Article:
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eISSN : 2233-6842

The Journal of Exercise Nutrition & Biochemistry - Vol. 18 , No. 4

[ ORIGINAL PAPER ]
Journal of Exercise Nutrition and Biochemistry - Vol. 18, No. 4, pp.333-337
Abbreviation: J Exerc Nutr Biochem
ISSN: 2233-6834 (Print) 2233-6842 (Online)
Print publication date Dec 2014
Online publication date 4 Dec 2014
Received 22 Oct 2014 Revised 24 Nov 2014
DOI: https://doi.org/10.5717/jenb.2014.18.4.333

DHEA administration has limited effect onintestinal Ca absorption in ovariectomized rats

Correspondence to : * Naomi Omi, Tel. 81-29-853-6319, Email. ominaomi@taiiku.tsukuba.ac.jp


ⓒ2014 The Korean Society for Exercise Nutrition

Abstract
[Purpose]

The effect of dehydroepiandrosterone (DHEA) administration on intestinal Calcium (Ca) absorption in estrogen deficiency state has not been studied yet. We examined the bone mineral content (BMC) of lumbar spine and Ca balance such as intestinal Ca absorption and Ca accumulation in ovariectomized (OVX) rats after 8 weeks of DHEA administration.

[Methods]

Seventeen female Sprague-Dawley rats, 6 weeks old, were randomized into two groups: OVX control rats (OC, n = 8) and OVX rats with DHEA treatment (OD, n = 9). DHEA was administered to the OD group intraperitoneally at 20 mg DHEA/kg body weight for 8 weeks while the OC group was treated with vehicle only.

[Results]

The BMC normalized by body weight of the lumbar spine (trabecular-abundant region) in the OD group was found to be significantly higher compared to that in the OC group. The femoral wet weight normalized by body weight in the OD group was significantly higher compared to that in the OC group. The intestinal Ca absorption, rate of intestinal Ca absorption, Ca accumulation, and rate of Ca accumulation decreased from the 4th and 5th of the experimental diet period to the end of the experimental period, but interaction of time and group was not observed. In both periods, all parameters did not differ between the groups.

[Conclusion]

The present study confirmed the positive effect of DHEA on trabecular bone mass in ovariectomized rats. On the other hand, DHEA administration might have limited the impact on intestinal Ca absorption in estrogen deficiency state.


Keywords: DHEA, bone mass, intestinal Ca absorption, ovariectomized rats

INTRODUCTION

Osteoporosis is one of the most serious public health problems for elderly people and also a major cause of the bedridden state. This condition/disease has threatened the quality of life in old age and increased medical costs [1,2]. In particular, the potential for developing osteoporosis increases dramatically after menopause in females, and estrogen deficiency causes rapid bone loss of trabecular regions in hip or lumbar spine. Estrogen deficiency is also associated with decrease in intestinal Ca absorption which results in further acceleration of bone loss [3,4]. Although it is well known that decrease in intestinal Ca absorption is attributable to estrogen deficiency, it remains unclear what actions other gonadal hormones have for the association between bone mass and intestinal Ca absorption in the estrogen deficiency state.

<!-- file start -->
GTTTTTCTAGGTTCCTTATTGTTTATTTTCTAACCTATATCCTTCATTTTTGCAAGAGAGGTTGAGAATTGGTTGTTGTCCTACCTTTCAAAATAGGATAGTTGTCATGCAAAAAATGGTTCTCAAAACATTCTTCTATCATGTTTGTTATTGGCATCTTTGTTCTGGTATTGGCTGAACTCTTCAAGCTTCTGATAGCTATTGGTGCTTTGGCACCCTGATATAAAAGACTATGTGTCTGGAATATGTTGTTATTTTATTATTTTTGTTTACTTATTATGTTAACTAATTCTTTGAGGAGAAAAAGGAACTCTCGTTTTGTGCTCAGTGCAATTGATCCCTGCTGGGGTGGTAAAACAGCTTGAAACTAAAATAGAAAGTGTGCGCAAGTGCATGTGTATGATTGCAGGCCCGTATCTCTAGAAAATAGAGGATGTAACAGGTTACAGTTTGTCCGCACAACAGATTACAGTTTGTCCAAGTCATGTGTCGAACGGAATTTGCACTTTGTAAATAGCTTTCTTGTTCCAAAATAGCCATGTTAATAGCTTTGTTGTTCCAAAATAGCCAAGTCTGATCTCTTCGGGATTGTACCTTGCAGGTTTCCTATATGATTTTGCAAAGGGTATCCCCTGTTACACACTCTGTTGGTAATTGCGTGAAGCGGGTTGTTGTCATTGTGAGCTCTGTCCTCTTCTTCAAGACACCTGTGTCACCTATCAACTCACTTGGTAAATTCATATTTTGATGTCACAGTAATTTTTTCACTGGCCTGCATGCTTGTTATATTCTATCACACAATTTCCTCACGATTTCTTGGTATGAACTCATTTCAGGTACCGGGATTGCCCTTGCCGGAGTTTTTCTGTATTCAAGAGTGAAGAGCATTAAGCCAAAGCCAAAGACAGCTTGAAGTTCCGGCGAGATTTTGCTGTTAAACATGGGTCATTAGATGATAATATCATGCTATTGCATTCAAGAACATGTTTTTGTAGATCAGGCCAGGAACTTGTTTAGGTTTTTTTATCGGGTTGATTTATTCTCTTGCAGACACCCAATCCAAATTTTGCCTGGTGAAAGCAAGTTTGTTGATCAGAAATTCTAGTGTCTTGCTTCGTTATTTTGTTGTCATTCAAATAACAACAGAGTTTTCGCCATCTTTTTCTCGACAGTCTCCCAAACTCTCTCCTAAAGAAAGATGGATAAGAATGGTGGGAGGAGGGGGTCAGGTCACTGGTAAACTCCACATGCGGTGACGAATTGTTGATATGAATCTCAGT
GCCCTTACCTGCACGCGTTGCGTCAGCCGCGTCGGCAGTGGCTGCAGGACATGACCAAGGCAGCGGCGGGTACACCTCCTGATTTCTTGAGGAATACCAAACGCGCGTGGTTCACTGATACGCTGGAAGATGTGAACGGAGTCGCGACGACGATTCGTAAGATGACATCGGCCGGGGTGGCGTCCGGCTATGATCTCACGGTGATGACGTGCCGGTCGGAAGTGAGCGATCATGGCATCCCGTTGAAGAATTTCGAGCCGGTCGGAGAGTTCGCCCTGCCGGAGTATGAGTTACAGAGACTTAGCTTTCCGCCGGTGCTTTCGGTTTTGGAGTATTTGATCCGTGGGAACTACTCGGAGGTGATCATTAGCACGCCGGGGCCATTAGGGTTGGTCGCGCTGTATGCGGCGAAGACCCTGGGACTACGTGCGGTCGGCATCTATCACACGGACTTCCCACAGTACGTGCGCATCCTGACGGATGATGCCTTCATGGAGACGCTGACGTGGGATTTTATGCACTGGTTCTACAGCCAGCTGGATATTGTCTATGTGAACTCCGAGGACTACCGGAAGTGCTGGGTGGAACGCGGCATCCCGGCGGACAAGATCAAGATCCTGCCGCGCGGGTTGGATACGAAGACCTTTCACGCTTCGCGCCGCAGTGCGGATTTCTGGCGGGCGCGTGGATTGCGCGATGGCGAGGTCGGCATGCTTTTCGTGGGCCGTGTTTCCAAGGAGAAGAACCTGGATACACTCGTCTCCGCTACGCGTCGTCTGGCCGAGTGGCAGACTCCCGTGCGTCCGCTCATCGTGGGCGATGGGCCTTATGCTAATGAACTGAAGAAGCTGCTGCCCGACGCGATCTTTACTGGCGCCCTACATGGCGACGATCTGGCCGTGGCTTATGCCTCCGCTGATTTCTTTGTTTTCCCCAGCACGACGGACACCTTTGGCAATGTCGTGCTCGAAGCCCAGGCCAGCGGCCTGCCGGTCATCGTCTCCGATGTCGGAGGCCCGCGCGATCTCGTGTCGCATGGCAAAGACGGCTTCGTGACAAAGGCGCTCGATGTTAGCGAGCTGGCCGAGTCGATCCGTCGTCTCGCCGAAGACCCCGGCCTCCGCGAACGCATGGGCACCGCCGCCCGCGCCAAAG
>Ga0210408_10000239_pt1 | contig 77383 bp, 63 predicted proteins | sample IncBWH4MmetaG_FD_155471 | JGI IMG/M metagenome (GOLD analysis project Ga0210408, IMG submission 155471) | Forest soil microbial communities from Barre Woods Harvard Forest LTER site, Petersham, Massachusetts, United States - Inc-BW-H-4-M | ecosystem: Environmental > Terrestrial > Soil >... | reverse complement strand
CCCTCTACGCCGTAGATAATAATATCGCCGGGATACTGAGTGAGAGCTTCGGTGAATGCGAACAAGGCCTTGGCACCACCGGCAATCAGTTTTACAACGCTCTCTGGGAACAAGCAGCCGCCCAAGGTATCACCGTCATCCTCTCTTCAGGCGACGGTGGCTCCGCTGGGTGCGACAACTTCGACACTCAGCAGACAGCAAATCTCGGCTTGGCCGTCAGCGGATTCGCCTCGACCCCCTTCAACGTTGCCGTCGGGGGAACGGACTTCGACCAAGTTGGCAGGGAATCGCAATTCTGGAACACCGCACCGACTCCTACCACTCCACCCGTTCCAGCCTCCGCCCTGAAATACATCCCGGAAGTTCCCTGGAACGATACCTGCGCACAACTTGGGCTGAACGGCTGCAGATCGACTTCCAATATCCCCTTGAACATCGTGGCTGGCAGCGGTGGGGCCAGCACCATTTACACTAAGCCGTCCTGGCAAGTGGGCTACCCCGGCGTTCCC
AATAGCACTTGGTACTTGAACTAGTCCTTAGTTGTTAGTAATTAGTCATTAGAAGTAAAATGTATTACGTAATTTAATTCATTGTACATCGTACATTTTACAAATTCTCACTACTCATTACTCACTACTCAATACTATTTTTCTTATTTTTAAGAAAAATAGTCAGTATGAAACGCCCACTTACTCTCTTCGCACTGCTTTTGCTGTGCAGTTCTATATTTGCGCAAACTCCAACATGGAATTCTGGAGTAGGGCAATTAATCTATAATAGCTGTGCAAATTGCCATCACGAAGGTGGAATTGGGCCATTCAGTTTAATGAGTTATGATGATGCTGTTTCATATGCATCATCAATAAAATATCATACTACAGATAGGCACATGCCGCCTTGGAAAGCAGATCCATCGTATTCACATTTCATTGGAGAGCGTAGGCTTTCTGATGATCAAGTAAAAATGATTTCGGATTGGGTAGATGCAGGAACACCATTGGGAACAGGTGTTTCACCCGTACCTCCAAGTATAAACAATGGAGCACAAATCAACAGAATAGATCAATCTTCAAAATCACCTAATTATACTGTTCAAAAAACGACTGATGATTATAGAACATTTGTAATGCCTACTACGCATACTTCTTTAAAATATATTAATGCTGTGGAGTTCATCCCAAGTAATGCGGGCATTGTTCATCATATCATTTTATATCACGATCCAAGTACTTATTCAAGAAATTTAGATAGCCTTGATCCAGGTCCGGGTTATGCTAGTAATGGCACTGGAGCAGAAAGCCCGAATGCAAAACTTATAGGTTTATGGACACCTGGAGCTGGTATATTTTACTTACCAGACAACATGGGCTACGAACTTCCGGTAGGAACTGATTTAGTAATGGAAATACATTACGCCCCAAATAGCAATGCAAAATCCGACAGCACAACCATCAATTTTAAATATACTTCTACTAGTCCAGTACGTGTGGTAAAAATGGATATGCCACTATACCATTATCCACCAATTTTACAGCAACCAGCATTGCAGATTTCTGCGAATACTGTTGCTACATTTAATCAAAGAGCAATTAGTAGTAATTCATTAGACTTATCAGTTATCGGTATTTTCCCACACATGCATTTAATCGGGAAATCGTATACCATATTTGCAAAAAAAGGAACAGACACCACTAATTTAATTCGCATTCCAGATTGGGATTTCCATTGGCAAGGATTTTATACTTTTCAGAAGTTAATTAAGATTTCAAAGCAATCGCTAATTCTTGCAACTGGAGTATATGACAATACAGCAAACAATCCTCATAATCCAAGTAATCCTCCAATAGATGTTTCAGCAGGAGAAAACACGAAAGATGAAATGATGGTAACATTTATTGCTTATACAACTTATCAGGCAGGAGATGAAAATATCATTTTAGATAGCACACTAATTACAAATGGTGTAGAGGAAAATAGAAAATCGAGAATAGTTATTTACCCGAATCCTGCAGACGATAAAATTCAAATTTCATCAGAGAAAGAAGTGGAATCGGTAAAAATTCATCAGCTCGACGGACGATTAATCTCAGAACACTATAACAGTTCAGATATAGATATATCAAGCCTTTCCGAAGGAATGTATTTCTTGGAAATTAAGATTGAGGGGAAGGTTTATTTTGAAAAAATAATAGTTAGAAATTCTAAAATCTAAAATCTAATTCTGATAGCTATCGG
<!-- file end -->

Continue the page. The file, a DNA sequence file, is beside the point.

Dehydroepiandrosterone (DHEA), secreted mainly from the adrenal gland and ovary, plays a critical physiological role for maintaining steroidogenesis by being used as the available precursor converted to testosterone and estrogens in various peripheral tissues such as bones, liver, brain, and skeletal muscles [5]. DHEA concentration in the blood decreases the following ovariectomy in animals [6,7]. On the other hand, DHEA replacement improves bone mineral density (BMD), especially a trabecular site, in the ovariectomized (OVX) animals [6-8]. We previously observed that DHEA replacement increased E2 (Estradiol) centration in the blood [8]. The presence of estrogen receptors in the intestinal mucosa and estrogen stimulates intestinal calcium absorption via an estrogen receptor [9]. However, to our knowledge, the effect of DHEA administration on intestinal Ca absorption in estrogen deficiency state has not been studied yet.

Accordingly, we hypothesized that DHEA administration would increase intestinal Ca absorption via increasing E2 concentration in the blood and prevent trabecular bone loss caused by estrogen deficiency. In the present study, we examined bone mass in a trabecular abundant site of lumbar spine and Ca balance such as intestinal Ca absorption and Ca accumulation in OVX rats after 8 weeks of DHEA administration.


METHODS
Experimental animals and feeding protocol

Seventeen female Sprague-Dawley rats, 6 weeks old, were surgically ovariectomized and randomized into two groups: OVX control rats (OC, n = 8) and OVX rats with DHEA treatment (OD, n = 9). This study was a part of Park et al.’ study [8]. Briefly, all rats were fed a diet with 1.05% calcium and 1.01% phosphate purchased from CLEA Japan (CE-2, CLEA Japan, Inc., Japan) during the experiment. DHEA dissolved in sesame oil was administered to the OD group intraperitoneally at 20 mg DHEA/kg body weight for 8 weeks beginning one week after ovariectomy while the OC group was treated with vehicle only (sesame oil, 0.5 ml). Rats were not treated with DHEA or vehicle every fourth day (i.e., they were treated for 3 consecutive days). No inflammation was observed in DHEA-treated rats of the present study. The rats were kept in individual cages (15 × 25 × 19.5 cm3) and allowed access to food and distilled water ad libitum. Food consumption and body weight gain were measured every second day. The room temperature was maintained at 24 ± 1°C, and the humidity at 50 ± 5%. Fluorescent lights were turned on from 8:00 a.m. to 8:00 p.m. Animal care and experimental procedures were approved by the Animal Experimental Committee of the University of Tsukuba.